A Guide to Starting Your YouTube Channel

I have always been a fan of YouTubers, and there were multiple times where I found myself talking in front of the mirror, pretending that I had a camera. I created a channel at the end of high school and had to borrow cameras to produce content.

I was timid and didn’t get views, so I eventually gave up.

But I returned when I got a camera of my own; it took me six months to start making videos again.

Filming and Editing

Sitting in front of a big window and recording with a camera or even a phone – that’s how most vloggers started.

My biggest regret is I stopped uploading when the hassle of borrowing cameras and using a basic editor took its toll on me. You don’t have to spend thousands on an expensive camera, lighting equipment, and video editor to produce quality content.

All you need is a great story and how you’re going to tell it.

Use transitions, titles, and captions to tell your story better. Image from author

I still sit in front of a big window when I film my videos. It’s OK to feel shy in front of the camera and retake scenes from rambling too much. Sometimes, I still retake scenes; it’s funny how you have everything in a list and when you start recording, you just lose all the words.

There are loads of video editors that you can download on your phone or laptop for free, and they usually have editing options similar to expensive editors. When you’re editing your video, don’t just cut and stitch clips together. Make sure that the order of the clips tell a story and apply music that’s appropriate to the clip.

Also, learn how to use transitions, titles, and captions to tell your story better.

Uploading content

Makeup, study, food, and gaming – there are different topics you can use for your content. One of the best ways to start your channel is making videos based on the things you love. My videos are mostly on lifestyle, study, bullet journals, ukay-ukay hauls, and inspirational videos.

Image from Pexels

I still stay away from beauty videos since I lack confidence, but I make some once in a while.

Thumbnails and video titles are some of the factors why people would want to watch your video.

Clickbaits are all over YouTube, and vloggers usually use them to entice people into clicking on their video. I avoid clickbaits to ensure that my viewers won’t get false hopes.

Grow your channel organically and improve your relationship with your subscribers by building trust.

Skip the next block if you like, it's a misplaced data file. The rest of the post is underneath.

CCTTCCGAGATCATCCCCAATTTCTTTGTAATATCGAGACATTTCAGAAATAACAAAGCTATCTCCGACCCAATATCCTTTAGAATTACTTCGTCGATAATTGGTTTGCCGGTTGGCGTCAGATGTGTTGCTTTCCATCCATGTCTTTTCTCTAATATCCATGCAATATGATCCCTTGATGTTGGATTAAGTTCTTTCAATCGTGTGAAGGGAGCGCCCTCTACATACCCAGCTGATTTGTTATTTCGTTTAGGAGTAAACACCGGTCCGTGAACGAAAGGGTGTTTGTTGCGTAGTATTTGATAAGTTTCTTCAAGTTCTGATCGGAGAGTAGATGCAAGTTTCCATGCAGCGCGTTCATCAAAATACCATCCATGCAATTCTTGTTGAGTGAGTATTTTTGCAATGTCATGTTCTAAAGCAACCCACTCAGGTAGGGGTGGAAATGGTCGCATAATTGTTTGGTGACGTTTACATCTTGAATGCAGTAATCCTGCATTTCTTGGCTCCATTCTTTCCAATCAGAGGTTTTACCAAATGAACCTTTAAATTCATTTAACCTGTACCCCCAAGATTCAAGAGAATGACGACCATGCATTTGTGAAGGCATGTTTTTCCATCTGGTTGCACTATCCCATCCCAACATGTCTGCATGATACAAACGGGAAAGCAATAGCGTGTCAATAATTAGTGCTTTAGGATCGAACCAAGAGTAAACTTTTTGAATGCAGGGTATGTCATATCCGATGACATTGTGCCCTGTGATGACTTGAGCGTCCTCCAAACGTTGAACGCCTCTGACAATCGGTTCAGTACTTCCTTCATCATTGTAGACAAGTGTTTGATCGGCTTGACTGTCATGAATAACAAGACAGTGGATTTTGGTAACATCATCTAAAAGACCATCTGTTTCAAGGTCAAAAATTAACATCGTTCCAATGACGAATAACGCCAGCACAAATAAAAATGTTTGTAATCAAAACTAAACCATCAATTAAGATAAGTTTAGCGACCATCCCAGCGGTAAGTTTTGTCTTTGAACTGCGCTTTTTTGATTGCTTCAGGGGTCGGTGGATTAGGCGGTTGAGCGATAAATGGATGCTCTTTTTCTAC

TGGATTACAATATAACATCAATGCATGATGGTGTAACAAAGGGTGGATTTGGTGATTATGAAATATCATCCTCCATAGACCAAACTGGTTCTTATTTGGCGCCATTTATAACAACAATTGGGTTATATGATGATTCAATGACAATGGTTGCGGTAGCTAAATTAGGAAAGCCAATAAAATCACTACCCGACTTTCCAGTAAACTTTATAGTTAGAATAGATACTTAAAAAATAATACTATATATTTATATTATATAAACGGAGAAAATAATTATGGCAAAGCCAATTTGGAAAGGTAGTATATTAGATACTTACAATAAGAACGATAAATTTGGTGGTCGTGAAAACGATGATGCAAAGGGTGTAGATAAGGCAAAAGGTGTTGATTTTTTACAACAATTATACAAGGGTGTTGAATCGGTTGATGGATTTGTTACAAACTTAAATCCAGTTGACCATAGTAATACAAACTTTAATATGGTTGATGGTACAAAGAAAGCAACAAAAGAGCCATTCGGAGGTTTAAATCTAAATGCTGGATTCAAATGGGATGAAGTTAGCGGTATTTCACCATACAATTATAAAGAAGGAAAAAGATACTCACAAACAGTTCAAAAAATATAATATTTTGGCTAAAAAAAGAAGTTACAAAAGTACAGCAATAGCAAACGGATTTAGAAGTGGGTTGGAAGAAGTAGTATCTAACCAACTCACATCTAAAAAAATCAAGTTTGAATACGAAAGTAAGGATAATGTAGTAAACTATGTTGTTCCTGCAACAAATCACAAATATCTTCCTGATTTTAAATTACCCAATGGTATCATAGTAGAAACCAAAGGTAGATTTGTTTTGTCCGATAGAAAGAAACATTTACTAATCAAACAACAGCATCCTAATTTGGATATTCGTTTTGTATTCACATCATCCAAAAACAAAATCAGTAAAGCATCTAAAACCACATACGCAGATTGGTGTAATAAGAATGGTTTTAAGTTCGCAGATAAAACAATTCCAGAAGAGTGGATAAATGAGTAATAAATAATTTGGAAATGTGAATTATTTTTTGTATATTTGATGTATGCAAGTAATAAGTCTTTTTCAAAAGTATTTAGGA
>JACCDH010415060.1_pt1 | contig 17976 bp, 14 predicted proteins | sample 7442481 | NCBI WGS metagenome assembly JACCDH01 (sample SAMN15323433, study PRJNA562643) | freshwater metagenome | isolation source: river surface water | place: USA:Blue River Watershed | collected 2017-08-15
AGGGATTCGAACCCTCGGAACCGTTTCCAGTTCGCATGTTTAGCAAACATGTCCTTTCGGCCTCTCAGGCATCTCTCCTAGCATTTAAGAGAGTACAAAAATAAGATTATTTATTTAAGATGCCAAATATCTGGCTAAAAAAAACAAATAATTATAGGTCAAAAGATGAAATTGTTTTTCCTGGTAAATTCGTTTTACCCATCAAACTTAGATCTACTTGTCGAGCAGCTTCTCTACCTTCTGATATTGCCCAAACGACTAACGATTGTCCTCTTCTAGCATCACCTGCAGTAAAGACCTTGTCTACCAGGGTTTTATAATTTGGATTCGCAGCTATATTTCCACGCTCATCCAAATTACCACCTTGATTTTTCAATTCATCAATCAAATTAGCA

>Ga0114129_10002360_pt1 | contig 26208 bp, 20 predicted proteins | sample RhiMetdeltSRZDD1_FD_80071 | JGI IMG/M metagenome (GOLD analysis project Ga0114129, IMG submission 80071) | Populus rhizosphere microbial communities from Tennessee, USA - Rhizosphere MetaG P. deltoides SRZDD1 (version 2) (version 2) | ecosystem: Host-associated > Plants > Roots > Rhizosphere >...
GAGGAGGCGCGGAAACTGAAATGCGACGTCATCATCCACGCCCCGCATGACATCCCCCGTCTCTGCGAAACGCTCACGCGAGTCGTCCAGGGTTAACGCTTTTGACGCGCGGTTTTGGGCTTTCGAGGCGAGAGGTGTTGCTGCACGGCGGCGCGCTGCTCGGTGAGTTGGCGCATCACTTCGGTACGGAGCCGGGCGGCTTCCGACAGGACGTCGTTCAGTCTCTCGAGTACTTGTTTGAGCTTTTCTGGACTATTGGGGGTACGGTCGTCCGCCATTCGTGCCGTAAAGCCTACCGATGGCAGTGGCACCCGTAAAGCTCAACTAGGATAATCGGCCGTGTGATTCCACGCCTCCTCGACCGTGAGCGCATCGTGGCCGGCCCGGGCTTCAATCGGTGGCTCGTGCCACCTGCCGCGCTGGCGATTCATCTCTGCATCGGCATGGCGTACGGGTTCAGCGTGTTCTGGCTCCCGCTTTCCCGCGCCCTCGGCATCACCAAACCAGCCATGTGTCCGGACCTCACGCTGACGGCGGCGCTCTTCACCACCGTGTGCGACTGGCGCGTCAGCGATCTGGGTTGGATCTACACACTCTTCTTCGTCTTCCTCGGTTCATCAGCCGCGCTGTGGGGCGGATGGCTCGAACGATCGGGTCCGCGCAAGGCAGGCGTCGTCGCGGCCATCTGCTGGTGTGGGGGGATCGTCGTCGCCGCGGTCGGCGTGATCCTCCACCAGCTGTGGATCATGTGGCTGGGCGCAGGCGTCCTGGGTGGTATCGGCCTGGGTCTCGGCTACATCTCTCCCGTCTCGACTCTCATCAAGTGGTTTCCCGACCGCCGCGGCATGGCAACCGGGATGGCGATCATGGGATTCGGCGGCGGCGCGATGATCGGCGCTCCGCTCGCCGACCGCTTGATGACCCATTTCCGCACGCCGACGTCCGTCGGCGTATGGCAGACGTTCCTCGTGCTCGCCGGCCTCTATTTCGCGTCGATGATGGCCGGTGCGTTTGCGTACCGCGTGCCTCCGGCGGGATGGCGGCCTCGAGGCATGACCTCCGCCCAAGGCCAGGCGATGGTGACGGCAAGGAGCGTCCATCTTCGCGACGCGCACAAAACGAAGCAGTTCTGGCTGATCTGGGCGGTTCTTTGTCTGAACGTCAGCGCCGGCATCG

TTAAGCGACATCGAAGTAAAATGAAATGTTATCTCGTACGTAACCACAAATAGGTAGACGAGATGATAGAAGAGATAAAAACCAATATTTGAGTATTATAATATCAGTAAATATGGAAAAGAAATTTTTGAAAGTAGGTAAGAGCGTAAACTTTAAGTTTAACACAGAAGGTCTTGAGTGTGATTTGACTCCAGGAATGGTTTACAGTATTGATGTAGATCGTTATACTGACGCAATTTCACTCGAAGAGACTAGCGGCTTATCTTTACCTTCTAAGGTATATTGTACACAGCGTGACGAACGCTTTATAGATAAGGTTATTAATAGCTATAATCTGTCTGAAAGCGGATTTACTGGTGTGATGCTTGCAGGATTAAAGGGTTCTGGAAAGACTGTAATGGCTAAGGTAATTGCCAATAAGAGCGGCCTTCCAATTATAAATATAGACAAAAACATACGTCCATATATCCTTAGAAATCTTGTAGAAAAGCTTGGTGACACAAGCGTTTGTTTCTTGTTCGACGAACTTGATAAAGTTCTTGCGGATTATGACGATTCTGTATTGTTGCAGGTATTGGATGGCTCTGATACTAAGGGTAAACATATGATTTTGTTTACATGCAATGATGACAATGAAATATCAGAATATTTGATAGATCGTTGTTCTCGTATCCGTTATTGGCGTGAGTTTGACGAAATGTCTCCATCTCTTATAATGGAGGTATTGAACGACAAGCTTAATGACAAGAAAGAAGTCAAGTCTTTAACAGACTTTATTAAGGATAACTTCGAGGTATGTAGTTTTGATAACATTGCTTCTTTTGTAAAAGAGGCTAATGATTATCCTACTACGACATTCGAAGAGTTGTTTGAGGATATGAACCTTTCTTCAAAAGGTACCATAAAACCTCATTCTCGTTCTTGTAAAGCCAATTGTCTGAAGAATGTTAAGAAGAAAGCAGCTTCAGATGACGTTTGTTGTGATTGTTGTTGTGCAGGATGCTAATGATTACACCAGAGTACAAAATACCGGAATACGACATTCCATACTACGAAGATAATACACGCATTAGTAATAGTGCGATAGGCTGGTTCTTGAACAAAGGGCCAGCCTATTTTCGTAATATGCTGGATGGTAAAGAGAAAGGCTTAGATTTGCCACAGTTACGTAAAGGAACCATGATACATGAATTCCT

Create content that you love, and resonates with your audience. Image from the author

Be consistent

Be consistent with uploads, and create a schedule. Image from the author

Whether you’re uploading makeup or gaming videos, the most important thing that you have to observe is being consistent with uploads, especially when you’re starting to gain a number of subscribers.

Stick to an upload schedule so that your viewers have something to anticipate. You can start by uploading once a week; some vloggers even like to take it up a notch and upload daily.

Make a list of the videos you plan on filming and stick to a schedule for filming and editing. Filming on the weekends is a schedule you might want to consider if you’re working or studying and don’t have extra time.

Growing your subscribers

This is your cue to start your Youtube channel. Image from the author

Other than being consistent, sharing your content on social media and joining communities are great ways to build your channel.

Sharing on social media is a great avenue where you can encourage people to check your content. Don’t be afraid of people who might judge you for making videos; trust me, you’re great and brave for doing it!

Joining communities do not only allow you to share your content; it also allows you to meet people with similar content and opens the door for possible collaborations.

If you’re looking for a sign of whether you should start uploading on YouTube, this would be it. So go for it.

Leave a Reply

Your email address will not be published.